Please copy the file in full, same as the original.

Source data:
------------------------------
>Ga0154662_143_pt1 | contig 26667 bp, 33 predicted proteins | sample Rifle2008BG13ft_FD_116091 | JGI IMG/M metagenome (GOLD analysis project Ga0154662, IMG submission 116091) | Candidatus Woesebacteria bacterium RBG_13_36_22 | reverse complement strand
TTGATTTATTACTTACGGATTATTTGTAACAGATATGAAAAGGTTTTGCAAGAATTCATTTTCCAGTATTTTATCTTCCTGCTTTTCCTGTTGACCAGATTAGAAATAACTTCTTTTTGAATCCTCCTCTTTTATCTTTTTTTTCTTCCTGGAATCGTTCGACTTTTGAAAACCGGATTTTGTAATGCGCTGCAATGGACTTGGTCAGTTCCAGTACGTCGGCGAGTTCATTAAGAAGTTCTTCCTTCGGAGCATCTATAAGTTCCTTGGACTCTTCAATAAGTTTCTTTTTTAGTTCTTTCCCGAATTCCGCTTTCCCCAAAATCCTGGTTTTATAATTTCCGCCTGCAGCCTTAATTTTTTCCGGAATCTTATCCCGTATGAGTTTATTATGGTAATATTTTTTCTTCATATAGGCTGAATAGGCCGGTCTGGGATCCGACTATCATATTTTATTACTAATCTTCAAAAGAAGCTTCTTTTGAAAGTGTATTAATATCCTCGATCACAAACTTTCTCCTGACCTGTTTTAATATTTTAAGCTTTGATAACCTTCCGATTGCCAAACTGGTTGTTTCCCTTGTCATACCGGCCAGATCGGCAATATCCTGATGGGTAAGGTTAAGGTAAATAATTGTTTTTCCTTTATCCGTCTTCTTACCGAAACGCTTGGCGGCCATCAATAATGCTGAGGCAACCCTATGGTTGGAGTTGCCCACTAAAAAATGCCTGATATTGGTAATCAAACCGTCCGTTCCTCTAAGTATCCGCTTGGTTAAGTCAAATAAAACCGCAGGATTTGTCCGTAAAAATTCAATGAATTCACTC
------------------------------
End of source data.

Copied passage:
>Ga0154662_143_pt1 | contig 26667 bp, 33 predicted proteins | sample Rifle2008BG13ft_FD_116091 | JGI IMG/M metagenome (GOLD analysis project Ga0154662, IMG submission 116091) | Candidatus Woesebacteria bacterium RBG_13_36_22 | reverse complement strand
TTGATTTATTACTTACGGATTATTTGTAACAGATATGAAAAGGTTTTGCAAGAATTCATTTTCCAGTATTTTATCTTCCTGCTTTTCCTGTTGACCAGATTAGAAATAACTTCTTTTTGAATCCTCCTCTTTTATCTTTTTTTTCTTCCTGGAATCGTTCGACTTTTGAAAACCGGATTTTGTAATGCGCTGCAATGGACTTGGTCAGTTCCAGTACGTCGGCGAGTTCATTAAGAAGTTCTTCCTTCGGAGCATCTATAAGTTCCTTGGACTCTTCAATAAGTTTCTTTTTTAGTTCTTTCCCGAATTCCGCTTTCCCCAAAATCCTGGTTTTATAATTTCCGCCTGCAGCCTTAATTTTTTCCGGAATCTTATCCCGTATGAGTTTATTATGGTAATATTTTTTCTTCATATAGGCTGAATAGGCCGGTCTGGGATCCGACTATCATATTTTATTACTAATCTTCAAAAGAAGCTTCTTTTGAAAGTGTATTAATATCCTCGATCACAAACTTTCTCCTGACCTGTTTTAATATTTTAAGCTTTGATAACCTTCCGATTGCCAAACTGGTTGTTTCCCTTGTCATACCGGCCAGATCGGCAATATCCTGATGGGTAAGGTTAAGGTAAATAATTGTTTTTCCTTTATCCGTCTTCTTACCGAAACGCTTGGCGGCCATCAATAATGCTGAGGCAACCCTATGGTTGGAGTTGCCCACTAAAAAATGCCTGATATTGGTAATCAAACCGTCCGTTCCTCTAAGTATCCGCTTGGTTAAGTCAAATAAAACCGCAGGATTTGTCCGTAAAAATTCAATGAATTCACTC